Investors Keep Guessing Wrong About the Fed's Rate Moves

The Federal Reserve keeps saying it’s going to raise interest rates. The markets keep believing it. And then rates stay glued to the floor. That’s been the pattern since at least 2008, early in the devastating recession, as this remarkable chart from Deutsche Bank Securities shows.

Source: Deutsche Bank Securities

The underlying problem has been overoptimism about the economic outlook. Again and again, the members of the rate-setting Federal Open Market Committee have prematurely predicted that the economy will gain strength, justifying higher interest rates. Each year their hopes have been dashed. Investors haven’t quite believed the Fed, but even so, they have bet on somewhat higher rates.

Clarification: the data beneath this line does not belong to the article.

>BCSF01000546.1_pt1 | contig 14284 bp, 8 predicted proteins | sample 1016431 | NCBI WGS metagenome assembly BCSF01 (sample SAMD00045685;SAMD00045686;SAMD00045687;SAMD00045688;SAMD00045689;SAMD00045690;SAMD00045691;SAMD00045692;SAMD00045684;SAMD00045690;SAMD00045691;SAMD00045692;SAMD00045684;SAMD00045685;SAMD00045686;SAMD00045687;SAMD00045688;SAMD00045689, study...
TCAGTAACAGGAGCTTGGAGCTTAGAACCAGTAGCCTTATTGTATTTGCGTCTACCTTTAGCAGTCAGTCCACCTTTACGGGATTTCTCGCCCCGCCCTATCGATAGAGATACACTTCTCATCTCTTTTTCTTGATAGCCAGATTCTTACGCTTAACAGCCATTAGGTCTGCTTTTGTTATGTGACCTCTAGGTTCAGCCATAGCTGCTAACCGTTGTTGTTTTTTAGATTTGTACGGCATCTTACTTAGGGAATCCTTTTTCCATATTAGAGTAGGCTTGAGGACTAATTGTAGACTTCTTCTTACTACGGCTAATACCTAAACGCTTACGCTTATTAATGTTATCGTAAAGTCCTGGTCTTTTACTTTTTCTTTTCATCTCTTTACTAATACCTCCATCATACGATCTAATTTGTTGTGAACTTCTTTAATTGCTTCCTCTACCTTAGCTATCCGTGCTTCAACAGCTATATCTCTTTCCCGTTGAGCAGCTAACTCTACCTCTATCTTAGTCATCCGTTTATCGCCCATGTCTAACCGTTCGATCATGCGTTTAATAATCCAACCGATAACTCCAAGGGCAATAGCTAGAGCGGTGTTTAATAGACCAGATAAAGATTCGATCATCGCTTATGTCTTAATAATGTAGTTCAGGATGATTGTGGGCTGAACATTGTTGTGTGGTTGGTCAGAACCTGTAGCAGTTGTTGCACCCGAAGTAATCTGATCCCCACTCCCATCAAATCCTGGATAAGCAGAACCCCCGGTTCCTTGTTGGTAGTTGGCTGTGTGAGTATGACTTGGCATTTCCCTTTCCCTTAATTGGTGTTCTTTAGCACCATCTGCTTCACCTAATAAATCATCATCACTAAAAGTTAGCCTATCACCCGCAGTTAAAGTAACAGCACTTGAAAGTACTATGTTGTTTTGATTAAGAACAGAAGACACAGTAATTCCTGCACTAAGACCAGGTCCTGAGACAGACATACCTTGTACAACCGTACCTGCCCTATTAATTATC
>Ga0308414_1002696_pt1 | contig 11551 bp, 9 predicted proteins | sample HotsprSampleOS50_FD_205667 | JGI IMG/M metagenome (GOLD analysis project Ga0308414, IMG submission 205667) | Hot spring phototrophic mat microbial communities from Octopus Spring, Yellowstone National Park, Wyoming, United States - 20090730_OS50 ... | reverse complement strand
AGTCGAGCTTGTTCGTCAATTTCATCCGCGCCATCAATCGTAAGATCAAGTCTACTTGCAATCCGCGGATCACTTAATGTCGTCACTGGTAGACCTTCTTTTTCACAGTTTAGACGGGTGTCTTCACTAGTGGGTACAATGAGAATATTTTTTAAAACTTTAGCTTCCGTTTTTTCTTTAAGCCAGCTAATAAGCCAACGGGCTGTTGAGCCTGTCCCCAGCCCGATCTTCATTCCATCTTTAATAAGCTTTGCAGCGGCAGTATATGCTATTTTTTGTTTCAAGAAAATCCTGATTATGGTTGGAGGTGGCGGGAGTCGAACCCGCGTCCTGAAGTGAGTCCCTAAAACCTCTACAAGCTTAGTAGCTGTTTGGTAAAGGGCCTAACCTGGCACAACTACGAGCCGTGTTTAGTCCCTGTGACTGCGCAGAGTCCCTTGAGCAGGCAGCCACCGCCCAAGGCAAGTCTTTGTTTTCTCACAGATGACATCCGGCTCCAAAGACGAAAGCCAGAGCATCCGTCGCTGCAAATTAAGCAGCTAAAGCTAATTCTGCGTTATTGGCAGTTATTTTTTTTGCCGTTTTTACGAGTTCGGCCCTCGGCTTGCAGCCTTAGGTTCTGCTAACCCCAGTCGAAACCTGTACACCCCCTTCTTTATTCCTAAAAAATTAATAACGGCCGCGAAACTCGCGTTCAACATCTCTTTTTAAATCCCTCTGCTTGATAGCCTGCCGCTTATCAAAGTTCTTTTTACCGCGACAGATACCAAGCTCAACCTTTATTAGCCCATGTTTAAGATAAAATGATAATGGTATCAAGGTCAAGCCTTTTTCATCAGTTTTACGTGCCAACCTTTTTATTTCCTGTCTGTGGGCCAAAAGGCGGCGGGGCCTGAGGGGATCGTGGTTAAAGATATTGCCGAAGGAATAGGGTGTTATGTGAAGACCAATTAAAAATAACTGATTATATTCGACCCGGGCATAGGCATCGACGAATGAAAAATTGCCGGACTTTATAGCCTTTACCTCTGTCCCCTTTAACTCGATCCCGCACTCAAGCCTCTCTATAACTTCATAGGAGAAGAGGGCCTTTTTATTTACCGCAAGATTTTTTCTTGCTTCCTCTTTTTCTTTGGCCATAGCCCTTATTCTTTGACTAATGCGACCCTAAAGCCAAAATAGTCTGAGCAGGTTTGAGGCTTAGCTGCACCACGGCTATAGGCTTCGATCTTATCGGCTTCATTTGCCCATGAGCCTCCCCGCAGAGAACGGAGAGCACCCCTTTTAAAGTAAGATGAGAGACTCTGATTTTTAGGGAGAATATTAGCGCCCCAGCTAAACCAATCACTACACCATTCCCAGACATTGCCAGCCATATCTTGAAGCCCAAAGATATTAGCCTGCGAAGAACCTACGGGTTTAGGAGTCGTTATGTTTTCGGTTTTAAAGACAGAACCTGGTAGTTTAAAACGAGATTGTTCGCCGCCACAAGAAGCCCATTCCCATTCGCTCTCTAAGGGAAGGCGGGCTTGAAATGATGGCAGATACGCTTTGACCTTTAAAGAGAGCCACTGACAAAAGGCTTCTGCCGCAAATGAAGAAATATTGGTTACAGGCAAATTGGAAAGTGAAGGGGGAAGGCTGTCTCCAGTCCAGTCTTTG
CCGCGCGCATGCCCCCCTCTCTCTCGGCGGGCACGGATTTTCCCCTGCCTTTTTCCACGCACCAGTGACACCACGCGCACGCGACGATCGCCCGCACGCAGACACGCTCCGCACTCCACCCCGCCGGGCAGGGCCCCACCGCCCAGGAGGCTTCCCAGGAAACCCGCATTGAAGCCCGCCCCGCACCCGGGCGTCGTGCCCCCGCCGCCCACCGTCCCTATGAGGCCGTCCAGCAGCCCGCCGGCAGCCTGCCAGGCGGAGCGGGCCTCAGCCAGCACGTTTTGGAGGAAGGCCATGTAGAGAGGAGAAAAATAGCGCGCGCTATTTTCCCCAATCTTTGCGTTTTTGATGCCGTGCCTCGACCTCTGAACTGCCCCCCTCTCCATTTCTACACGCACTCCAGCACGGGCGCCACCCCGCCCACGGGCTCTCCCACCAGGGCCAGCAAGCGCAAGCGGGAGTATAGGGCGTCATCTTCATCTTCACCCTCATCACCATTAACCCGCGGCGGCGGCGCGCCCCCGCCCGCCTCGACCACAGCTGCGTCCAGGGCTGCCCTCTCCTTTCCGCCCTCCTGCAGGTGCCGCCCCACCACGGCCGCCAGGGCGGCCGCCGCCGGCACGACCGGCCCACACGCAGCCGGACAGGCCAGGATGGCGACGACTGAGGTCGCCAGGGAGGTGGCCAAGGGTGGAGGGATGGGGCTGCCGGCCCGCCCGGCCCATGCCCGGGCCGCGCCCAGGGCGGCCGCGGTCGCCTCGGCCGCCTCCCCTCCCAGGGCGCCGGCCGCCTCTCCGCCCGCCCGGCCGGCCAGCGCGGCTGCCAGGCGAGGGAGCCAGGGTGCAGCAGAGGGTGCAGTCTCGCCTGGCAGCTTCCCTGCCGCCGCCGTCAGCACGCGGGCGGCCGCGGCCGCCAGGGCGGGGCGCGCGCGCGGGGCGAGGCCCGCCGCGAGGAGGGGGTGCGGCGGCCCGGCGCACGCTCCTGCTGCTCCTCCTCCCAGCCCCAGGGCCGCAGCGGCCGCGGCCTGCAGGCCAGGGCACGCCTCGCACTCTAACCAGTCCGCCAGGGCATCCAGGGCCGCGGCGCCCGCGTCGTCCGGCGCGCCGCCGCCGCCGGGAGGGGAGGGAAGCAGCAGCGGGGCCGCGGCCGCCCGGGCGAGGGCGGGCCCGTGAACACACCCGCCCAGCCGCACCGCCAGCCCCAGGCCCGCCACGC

The red line in the chart above shows what’s actually happened to the federal funds rate, the short-term lending rate the Fed controls. The dotted black lines are the projections at different points in time for the trajectory of the federal funds rate. For example, in mid-2008 the funds rate briefly flattened out at 2 percent. At that point, investors in the fed funds futures market were betting on it to rebound to more than 3 percent in 2009. Instead, it plummeted to just above zero.

Torsten Slok, Deutsche Bank’s chief international economist, predicts in a note to clients today that rates really will rise in 2015, because the U.S. economy is gathering strength. But Slok also admits, “The chart … makes you humble when it comes to the timing of the first rate hike.” It sure does.

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